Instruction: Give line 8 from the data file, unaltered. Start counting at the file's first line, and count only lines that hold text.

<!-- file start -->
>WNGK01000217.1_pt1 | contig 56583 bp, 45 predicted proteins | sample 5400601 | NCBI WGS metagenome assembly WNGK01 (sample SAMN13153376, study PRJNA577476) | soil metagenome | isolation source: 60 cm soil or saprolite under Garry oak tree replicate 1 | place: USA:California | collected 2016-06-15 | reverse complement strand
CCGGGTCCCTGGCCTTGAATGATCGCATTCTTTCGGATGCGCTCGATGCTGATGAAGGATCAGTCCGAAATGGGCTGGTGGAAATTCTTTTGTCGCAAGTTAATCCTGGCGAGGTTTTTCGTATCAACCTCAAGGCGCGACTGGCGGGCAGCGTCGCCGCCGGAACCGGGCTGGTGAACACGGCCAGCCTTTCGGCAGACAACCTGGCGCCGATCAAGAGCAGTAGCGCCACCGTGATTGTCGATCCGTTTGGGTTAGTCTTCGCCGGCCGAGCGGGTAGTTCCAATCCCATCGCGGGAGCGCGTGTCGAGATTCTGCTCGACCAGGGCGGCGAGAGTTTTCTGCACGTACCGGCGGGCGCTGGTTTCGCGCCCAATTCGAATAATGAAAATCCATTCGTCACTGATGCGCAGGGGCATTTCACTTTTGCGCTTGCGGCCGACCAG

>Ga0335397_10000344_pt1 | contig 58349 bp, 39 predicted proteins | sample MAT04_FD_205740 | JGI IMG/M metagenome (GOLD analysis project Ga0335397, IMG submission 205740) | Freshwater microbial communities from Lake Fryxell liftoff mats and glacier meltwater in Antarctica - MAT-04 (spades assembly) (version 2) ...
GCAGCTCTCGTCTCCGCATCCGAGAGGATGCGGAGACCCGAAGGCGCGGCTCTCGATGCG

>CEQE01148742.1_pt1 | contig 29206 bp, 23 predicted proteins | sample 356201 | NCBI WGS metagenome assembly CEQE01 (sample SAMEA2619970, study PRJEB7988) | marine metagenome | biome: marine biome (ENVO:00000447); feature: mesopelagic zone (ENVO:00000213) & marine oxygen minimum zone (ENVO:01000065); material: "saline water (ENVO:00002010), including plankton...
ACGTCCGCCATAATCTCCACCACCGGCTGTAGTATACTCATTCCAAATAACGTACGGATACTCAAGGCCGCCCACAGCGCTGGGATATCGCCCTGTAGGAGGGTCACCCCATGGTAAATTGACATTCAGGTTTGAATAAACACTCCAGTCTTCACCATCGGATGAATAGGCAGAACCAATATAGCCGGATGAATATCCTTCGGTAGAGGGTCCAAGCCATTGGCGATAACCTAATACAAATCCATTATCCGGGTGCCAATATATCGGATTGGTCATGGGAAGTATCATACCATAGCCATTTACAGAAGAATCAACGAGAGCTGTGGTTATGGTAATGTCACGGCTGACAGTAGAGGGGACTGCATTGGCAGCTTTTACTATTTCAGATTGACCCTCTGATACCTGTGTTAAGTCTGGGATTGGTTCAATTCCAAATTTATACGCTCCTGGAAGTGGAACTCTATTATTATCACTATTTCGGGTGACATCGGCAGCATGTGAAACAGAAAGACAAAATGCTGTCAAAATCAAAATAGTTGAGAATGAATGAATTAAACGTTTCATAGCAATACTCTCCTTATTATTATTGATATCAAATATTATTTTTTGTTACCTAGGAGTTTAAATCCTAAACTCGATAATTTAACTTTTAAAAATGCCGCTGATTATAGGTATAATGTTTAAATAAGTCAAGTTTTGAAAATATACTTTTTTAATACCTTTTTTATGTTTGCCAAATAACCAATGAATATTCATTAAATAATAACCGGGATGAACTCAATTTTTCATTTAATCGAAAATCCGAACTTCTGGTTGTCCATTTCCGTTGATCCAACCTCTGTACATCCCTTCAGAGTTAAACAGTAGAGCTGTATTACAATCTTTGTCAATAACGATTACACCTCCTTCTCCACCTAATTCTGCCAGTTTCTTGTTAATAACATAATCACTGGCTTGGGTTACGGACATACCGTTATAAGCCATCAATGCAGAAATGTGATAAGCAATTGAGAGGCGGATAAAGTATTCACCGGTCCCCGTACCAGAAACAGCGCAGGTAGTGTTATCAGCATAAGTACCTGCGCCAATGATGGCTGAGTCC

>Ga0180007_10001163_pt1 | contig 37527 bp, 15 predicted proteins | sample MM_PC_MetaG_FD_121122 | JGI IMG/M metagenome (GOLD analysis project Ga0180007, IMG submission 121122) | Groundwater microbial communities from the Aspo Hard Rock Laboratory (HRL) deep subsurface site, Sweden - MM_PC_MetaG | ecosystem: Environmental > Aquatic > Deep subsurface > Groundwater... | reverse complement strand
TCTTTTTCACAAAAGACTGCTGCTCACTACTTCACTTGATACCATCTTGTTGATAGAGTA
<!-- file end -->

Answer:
TCTTTTTCACAAAAGACTGCTGCTCACTACTTCACTTGATACCATCTTGTTGATAGAGTA